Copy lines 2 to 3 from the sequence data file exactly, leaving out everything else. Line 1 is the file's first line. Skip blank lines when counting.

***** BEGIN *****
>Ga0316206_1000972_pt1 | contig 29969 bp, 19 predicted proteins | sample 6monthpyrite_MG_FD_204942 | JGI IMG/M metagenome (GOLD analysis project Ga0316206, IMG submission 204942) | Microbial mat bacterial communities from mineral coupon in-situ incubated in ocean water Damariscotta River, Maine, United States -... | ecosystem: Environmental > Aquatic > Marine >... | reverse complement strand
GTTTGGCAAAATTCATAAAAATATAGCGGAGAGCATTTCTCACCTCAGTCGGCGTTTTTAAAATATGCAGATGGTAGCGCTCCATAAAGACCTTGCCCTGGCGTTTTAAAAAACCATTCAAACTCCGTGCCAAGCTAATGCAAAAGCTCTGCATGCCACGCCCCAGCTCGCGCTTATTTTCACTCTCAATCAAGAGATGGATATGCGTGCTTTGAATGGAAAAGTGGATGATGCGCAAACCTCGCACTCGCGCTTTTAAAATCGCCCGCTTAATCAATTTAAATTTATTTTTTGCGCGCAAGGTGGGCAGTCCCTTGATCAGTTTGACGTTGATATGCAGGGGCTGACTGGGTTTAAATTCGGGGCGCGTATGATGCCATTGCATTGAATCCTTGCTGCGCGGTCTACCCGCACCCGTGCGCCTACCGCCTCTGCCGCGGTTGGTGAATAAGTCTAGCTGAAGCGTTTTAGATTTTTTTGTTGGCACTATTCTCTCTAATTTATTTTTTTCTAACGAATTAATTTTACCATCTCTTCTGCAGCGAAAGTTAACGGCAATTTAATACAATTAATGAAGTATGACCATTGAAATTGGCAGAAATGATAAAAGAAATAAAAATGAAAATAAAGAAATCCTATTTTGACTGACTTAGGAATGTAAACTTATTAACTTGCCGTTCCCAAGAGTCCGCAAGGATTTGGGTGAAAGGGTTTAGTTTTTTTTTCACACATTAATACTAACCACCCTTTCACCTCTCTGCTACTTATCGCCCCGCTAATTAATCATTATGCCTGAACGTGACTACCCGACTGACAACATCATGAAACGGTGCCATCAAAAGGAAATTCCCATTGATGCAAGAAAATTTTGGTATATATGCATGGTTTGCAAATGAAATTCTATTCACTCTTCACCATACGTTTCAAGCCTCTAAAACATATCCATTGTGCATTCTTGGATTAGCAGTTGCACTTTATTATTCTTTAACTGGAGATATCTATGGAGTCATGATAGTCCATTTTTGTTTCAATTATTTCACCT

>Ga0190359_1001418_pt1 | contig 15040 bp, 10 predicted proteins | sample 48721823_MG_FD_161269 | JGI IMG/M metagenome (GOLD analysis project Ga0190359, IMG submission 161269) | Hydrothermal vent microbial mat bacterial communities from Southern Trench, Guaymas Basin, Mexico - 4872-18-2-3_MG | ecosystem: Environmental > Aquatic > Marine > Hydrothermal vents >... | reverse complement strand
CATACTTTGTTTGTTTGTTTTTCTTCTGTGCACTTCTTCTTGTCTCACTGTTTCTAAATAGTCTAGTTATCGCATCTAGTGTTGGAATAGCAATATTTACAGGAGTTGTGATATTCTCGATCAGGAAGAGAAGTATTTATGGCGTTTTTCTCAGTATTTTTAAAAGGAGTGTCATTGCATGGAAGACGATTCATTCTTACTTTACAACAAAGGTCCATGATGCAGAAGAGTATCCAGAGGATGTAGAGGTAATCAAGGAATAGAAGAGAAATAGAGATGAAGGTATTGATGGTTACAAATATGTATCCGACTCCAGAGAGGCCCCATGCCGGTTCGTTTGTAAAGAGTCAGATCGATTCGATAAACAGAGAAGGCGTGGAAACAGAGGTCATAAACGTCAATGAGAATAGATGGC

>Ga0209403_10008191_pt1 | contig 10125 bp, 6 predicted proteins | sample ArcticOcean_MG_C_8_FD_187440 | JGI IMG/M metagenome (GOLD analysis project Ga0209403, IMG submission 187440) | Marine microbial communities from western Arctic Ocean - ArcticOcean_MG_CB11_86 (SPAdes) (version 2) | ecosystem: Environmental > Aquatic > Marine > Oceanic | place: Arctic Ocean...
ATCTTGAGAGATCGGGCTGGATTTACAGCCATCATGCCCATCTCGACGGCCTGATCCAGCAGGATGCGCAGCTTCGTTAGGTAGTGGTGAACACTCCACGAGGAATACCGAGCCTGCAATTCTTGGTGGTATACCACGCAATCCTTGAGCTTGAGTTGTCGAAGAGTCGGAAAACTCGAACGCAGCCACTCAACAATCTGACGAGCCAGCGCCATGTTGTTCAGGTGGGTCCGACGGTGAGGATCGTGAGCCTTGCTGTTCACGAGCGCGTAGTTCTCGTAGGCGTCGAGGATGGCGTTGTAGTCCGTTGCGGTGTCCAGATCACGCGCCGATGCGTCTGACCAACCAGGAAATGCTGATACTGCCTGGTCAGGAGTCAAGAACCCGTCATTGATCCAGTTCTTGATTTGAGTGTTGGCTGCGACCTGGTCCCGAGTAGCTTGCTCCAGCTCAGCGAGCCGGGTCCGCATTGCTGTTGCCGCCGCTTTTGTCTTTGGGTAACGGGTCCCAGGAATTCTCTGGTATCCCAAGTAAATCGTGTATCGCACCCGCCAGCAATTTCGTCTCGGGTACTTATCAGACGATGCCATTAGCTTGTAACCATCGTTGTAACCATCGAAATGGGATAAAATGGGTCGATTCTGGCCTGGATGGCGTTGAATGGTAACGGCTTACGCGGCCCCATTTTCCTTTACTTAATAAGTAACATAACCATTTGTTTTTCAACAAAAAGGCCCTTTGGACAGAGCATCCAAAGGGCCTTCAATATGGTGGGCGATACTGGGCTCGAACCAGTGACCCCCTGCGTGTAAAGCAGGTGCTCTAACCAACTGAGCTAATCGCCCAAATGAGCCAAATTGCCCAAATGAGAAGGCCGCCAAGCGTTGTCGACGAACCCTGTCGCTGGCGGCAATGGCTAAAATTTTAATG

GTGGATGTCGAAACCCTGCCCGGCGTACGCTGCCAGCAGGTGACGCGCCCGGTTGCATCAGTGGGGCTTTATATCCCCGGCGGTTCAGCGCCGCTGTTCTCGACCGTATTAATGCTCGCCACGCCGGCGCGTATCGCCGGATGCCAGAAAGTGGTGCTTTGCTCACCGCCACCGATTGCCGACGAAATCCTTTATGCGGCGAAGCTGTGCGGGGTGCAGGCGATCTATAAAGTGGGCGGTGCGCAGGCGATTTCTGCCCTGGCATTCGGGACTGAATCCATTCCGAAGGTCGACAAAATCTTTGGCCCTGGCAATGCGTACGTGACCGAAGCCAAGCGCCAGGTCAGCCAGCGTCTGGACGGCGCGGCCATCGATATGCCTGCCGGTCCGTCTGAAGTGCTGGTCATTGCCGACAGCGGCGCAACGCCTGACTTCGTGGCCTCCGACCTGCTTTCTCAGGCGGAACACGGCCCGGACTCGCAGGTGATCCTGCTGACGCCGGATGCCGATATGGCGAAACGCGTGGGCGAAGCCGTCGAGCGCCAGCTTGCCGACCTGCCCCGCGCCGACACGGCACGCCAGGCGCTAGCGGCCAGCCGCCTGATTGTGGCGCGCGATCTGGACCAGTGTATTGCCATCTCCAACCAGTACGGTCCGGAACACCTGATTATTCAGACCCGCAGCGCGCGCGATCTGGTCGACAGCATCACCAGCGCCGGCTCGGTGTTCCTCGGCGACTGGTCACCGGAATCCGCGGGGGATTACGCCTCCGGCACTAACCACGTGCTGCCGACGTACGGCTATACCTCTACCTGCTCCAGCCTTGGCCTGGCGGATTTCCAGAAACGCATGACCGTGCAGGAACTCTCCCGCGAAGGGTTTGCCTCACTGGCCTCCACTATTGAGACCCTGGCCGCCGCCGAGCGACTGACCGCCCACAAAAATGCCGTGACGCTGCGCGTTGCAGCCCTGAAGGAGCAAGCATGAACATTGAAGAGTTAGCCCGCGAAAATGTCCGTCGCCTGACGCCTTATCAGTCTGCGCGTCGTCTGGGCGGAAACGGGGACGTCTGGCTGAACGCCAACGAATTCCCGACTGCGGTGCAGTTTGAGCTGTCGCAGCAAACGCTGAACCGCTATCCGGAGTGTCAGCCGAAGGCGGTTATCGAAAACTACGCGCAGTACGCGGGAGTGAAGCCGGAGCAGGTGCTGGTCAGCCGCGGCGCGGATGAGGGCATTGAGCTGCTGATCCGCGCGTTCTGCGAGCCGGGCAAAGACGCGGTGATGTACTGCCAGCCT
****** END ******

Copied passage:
GTTTGGCAAAATTCATAAAAATATAGCGGAGAGCATTTCTCACCTCAGTCGGCGTTTTTAAAATATGCAGATGGTAGCGCTCCATAAAGACCTTGCCCTGGCGTTTTAAAAAACCATTCAAACTCCGTGCCAAGCTAATGCAAAAGCTCTGCATGCCACGCCCCAGCTCGCGCTTATTTTCACTCTCAATCAAGAGATGGATATGCGTGCTTTGAATGGAAAAGTGGATGATGCGCAAACCTCGCACTCGCGCTTTTAAAATCGCCCGCTTAATCAATTTAAATTTATTTTTTGCGCGCAAGGTGGGCAGTCCCTTGATCAGTTTGACGTTGATATGCAGGGGCTGACTGGGTTTAAATTCGGGGCGCGTATGATGCCATTGCATTGAATCCTTGCTGCGCGGTCTACCCGCACCCGTGCGCCTACCGCCTCTGCCGCGGTTGGTGAATAAGTCTAGCTGAAGCGTTTTAGATTTTTTTGTTGGCACTATTCTCTCTAATTTATTTTTTTCTAACGAATTAATTTTACCATCTCTTCTGCAGCGAAAGTTAACGGCAATTTAATACAATTAATGAAGTATGACCATTGAAATTGGCAGAAATGATAAAAGAAATAAAAATGAAAATAAAGAAATCCTATTTTGACTGACTTAGGAATGTAAACTTATTAACTTGCCGTTCCCAAGAGTCCGCAAGGATTTGGGTGAAAGGGTTTAGTTTTTTTTTCACACATTAATACTAACCACCCTTTCACCTCTCTGCTACTTATCGCCCCGCTAATTAATCATTATGCCTGAACGTGACTACCCGACTGACAACATCATGAAACGGTGCCATCAAAAGGAAATTCCCATTGATGCAAGAAAATTTTGGTATATATGCATGGTTTGCAAATGAAATTCTATTCACTCTTCACCATACGTTTCAAGCCTCTAAAACATATCCATTGTGCATTCTTGGATTAGCAGTTGCACTTTATTATTCTTTAACTGGAGATATCTATGGAGTCATGATAGTCCATTTTTGTTTCAATTATTTCACCT

>Ga0190359_1001418_pt1 | contig 15040 bp, 10 predicted proteins | sample 48721823_MG_FD_161269 | JGI IMG/M metagenome (GOLD analysis project Ga0190359, IMG submission 161269) | Hydrothermal vent microbial mat bacterial communities from Southern Trench, Guaymas Basin, Mexico - 4872-18-2-3_MG | ecosystem: Environmental > Aquatic > Marine > Hydrothermal vents >... | reverse complement strand